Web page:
Texas Computer Repair - Release: 10-31-08

Texas Private Security Board Again Refuses To Exempt Computer Repair from Licensing Law

Board Passes on its Second Opportunity to Clarify Law


WEB RELEASE: October 31, 2008
Media Contact:
Matt Miller (512) 480-5936
John Kramer (703) 682-9320

[First Amendment] 


 
 

IJ client Mike Rife cannot compete with a government-created cartel that demands he close his businesses and complete a three-year apprenticeship under a licensed private investigator to get a state-required license to fix computers.

Austin, Texas—The Texas Private Security Board yesterday declined for a second time to adopt a rule that would end the justifiable confusion over whether computer repair technicians in the state must be government-licensed private investigators to continue solving their customers’ computer problems.

Under 2007 amendments to Texas’s Private Security Act, a computer repair technician without a government-issued private investigator’s license may not take any action that the government deems to be an “investigation.”  The law’s definition of “investigation” is extremely broad, including the “review and analysis of, and the investigation into the content of, computer-based data[.]”

The Board first considered language designed to clarify the law at a July 23, 2008 meeting.  The investigations industry suggested that the Board issue a rule that, “The repair or maintenance of a computer does not require licensing under the [Private Security] Act, even if during the course of the repair or maintenance the person discovers information described by [the relevant subsection of the law].”  The Board tabled the proposal and placed similar language on its public agenda for October 30, 2008.  Yesterday, the Board declined to discuss its new language in public, deciding in secret behind closed doors to again table the proposal.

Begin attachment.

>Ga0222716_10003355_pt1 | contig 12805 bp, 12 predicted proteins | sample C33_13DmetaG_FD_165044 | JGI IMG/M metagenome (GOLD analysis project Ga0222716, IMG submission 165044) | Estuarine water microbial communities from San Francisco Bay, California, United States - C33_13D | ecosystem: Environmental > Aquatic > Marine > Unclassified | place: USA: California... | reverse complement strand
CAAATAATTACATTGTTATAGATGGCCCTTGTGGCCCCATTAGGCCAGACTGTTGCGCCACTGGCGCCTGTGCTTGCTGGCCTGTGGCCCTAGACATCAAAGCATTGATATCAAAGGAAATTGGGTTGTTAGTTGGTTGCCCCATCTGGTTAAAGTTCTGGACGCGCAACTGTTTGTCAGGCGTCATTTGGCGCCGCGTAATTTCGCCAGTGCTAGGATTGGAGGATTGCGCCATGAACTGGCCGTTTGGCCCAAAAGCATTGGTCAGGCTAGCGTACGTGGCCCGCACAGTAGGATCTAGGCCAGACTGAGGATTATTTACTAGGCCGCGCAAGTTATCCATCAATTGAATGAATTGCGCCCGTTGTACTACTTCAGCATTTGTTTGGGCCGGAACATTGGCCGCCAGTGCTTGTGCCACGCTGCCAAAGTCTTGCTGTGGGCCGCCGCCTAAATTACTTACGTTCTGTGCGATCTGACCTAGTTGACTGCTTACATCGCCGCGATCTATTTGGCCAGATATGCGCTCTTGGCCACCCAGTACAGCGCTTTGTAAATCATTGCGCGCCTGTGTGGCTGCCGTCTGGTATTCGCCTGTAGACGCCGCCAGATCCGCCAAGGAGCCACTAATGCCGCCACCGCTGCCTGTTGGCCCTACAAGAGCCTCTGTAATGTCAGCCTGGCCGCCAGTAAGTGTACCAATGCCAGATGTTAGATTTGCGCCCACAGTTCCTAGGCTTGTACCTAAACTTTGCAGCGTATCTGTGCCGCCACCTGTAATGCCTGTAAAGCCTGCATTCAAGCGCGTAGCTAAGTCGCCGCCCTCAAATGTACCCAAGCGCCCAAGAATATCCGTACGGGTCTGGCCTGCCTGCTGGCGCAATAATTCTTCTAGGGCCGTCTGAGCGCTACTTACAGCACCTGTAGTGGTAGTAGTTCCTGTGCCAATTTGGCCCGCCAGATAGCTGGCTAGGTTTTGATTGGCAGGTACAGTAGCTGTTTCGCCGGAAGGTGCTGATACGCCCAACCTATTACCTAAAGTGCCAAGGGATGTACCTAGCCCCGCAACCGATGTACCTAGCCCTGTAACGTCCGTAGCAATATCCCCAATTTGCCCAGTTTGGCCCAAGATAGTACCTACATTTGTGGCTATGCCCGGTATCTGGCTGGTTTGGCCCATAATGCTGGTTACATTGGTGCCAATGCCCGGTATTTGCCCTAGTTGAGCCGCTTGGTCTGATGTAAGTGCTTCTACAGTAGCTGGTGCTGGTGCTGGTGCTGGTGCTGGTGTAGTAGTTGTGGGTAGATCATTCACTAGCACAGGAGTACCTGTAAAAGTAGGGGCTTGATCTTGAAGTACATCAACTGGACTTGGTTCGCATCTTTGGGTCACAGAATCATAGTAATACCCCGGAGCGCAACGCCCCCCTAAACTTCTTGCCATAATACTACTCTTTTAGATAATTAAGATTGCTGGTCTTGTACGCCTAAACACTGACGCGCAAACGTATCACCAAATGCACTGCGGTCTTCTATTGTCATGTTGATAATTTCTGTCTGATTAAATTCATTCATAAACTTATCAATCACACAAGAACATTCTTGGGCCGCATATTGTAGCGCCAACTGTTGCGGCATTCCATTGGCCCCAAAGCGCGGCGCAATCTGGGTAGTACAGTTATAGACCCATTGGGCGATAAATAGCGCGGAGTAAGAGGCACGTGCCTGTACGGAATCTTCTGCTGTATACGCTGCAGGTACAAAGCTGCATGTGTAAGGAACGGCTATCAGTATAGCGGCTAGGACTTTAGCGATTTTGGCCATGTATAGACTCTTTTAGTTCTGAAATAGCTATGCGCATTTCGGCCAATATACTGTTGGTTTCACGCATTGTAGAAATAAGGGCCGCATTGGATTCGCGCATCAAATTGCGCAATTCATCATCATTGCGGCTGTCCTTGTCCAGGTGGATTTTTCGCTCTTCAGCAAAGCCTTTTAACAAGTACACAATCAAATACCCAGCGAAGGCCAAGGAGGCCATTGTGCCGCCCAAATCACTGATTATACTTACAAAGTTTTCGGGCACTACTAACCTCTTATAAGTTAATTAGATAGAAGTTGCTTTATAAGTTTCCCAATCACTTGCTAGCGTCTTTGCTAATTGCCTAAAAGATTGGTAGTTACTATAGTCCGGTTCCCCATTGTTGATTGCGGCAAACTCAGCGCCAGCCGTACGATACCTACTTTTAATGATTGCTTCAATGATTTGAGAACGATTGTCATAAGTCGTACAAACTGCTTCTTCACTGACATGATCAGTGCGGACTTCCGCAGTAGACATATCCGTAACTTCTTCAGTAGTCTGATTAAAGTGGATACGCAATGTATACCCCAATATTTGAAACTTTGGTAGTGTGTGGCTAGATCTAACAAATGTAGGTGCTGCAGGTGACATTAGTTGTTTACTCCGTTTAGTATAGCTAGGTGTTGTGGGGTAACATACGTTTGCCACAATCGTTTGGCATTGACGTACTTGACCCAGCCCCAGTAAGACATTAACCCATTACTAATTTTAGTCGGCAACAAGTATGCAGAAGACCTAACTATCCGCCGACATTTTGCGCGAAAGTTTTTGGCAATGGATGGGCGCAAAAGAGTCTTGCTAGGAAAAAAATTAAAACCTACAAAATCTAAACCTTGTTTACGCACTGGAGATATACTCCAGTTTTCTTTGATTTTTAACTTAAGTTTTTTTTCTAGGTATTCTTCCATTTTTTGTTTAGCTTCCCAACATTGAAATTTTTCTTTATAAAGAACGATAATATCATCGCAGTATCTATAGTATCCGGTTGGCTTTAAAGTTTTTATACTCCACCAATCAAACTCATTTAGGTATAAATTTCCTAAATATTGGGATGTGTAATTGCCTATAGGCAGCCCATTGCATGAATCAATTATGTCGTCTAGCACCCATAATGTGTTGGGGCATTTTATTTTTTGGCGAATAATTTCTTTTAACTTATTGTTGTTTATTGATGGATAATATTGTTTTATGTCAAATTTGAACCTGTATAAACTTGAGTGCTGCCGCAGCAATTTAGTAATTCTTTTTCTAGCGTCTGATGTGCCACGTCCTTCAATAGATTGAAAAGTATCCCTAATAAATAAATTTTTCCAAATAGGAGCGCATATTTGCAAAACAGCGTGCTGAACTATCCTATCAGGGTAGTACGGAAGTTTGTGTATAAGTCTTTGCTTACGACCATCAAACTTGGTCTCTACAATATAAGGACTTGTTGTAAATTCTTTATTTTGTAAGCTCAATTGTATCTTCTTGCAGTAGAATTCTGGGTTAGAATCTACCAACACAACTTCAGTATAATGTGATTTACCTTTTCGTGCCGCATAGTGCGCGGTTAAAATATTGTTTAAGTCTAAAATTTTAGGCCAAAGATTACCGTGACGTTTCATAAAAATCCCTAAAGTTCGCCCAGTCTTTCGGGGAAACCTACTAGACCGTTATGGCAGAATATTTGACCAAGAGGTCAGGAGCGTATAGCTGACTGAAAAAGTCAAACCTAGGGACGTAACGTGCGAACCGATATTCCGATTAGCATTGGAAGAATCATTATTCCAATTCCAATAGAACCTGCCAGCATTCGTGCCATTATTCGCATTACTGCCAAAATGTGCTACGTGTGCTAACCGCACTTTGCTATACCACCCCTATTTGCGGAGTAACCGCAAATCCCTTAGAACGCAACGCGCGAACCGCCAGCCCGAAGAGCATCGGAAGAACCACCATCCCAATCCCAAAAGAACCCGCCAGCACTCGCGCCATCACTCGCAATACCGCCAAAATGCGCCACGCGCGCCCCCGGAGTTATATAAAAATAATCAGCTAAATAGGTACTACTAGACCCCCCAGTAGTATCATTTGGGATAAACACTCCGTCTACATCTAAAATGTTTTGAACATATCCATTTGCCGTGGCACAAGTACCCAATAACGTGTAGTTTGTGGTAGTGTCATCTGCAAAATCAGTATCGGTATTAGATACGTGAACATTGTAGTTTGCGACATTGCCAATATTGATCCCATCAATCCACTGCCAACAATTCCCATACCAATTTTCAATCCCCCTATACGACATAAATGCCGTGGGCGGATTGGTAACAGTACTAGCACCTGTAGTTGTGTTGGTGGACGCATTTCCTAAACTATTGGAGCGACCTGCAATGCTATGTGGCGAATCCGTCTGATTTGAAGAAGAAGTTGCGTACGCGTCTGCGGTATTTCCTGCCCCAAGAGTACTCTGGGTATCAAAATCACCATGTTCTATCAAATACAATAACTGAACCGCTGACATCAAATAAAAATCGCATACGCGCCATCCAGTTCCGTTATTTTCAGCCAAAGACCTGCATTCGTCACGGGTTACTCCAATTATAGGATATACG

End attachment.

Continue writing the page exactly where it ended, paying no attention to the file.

Computer repair technicians are not the only ones at risk.  The law also punishes consumers who knowingly use a tech who doesn’t have a P.I. license to perform any repair that constitutes an investigation in the eyes of the government.  Consumers are subject to the same harsh penalties as the repair shops they use—criminal penalties of up to one year in jail and a $4,000 fine, and civil penalties of up to $10,000—just for having their computer repaired by a technician who has taken the time to learn about computers rather than surveillance and other aspects of the gumshoe trade.

The Institute for Justice Texas Chapter (IJ-TX) is challenging the new law and the Board’s actions under the Texas Constitution.  IJ-TX filed a lawsuit in Travis County against the Board on behalf of Texas computer repair technicians and their customers on June 26, 2008.

“We would have welcomed the July proposal as a step in the right direction,” said Matt Miller, IJ-TX executive director and lead attorney on the case.  “But the fact is there is still an absurd law on the books that says you have to be a government-licensed private eye to answer common customer questions about how a computer was damaged or used.  That needs to change.  We are disappointed the Board has again declined to make a clear statement that computer technicians do not need a private investigator’s license to address their customers’ concerns.”


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